Microplastics; occurrence, levels and implications for environment and human health related to food. Scientific opinion of the Scientific Steering Committee of the Norwegian Scientific Committee for Food and Environment
Skåre, Janneche Utne; Alexander, Jan; Haave, Marte; Jakubowicz, Ignacy; Knutsen, Helle Katrine; Lusher, Amy; Ogonowski, Martin; Rakkestad, Kirsten Eline; Skaar, Ida; Sverdrup, Line Emilie; Wagner, Martin; Agdestein, Angelika; Bodin, Johanna Eva; Elvevoll, Edel O.; Hemre, Gro Ingunn; Hessen, Dag Olav; Hofshagen, Merete; Husøy, Trine; Krogdahl, Åshild; Nilsen, Asbjørn Magne; Rafoss, Trond; Skjerdal, Olaug Taran; Steffensen, Inger-Lise; Strand, Tor A; Vandvik, Vigdis; Wasteson, Yngvild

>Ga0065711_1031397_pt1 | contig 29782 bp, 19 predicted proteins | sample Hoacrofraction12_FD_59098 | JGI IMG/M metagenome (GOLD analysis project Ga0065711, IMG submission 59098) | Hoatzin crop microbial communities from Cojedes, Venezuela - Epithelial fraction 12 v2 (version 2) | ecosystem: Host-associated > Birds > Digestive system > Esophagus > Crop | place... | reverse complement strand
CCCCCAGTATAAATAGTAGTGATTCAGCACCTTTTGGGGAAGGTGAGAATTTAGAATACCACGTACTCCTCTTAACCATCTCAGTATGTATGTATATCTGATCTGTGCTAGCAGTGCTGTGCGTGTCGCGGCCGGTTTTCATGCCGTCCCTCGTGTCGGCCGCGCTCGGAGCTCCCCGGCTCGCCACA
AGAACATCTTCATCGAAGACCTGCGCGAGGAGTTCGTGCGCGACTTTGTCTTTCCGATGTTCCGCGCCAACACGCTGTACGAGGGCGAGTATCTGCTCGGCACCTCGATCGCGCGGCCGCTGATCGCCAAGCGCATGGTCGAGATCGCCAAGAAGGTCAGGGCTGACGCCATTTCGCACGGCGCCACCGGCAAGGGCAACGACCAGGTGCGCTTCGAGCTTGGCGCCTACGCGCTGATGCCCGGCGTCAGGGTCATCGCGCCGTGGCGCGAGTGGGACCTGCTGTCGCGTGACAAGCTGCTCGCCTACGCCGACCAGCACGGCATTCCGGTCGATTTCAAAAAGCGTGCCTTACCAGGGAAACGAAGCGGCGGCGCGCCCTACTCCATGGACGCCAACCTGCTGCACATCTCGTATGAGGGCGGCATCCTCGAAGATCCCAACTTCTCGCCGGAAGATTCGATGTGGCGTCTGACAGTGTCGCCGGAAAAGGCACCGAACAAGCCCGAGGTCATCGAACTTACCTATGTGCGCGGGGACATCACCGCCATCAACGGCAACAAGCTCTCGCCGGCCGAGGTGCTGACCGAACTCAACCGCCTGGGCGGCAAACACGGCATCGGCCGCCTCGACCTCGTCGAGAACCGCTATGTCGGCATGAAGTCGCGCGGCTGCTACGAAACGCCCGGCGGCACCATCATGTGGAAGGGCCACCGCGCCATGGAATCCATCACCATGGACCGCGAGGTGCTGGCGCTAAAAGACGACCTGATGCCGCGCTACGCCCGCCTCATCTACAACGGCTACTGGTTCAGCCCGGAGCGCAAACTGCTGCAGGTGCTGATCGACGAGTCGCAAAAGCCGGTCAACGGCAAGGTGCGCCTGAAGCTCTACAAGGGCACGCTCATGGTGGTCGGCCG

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Summary The steering committee of VKM has self-initiated a mandate for an opinion on microplastics based on recently published international and/or national reports complemented with literature from December 2016 to February 2019. The mandate requested a summary of the state of knowledge on the presence of microplastics in the environment and the implications for the ecosystem, terrestrial and aquatic organisms, food production and human health. An overview of main national and international ongoing initiatives was also requested, and highlighting of data gaps where specific Norwegian data was needed. VKM appointed a working group consisting of two VKM members and eight external experts (two are former VKM-members), in addition to a project leader from the VKM secretariat to write the assessment. Introduction Microplastics are global contaminants and have been ubiquitously detected in water, atmosphere, sediments, soils, sewage sludge, biota, and foodstuff, primarily as a result of degradation and fragmentation of larger plastic debris (secondary microplastics). Fragmentation occurs as plastic debris turns brittle due to weathering, especially as a result of solar photodegradation. Due to a large variation in material composition and environmental conditions, the fragmentation kinetics and processes are poorly understood, so there are no reliable estimates of the time to embrittlement of different types of plastics. Nano- and microplastics originally manufactured to be that size (primary microplastics) contribute to a lesser extent. Plastics contain a mixture of chemicals added during manufacture and may also ab/adsorb and act as vectors for persistent, bioaccumulative and toxic contaminants (PBTs) and microorganisms from the environment. Microplastics have been subject to several recent reviews and risk assessments from international authorities which address both potential environmental and human health effects. (EFSA Panel on Contaminants in the Food Chain (CONTAM) on the presence of nano- and microplastics in food, with particular focus on seafood in 2016 (Alexander et al., 2016), a technical paper on the status of knowledge on microplastics in fisheries and aquaculture from Food and Agriculture Organization of the United Nations (FAO) (Lusher et al., 2017b), and a scientific perspective on microplastics in nature and society (SAPEA, 2019)).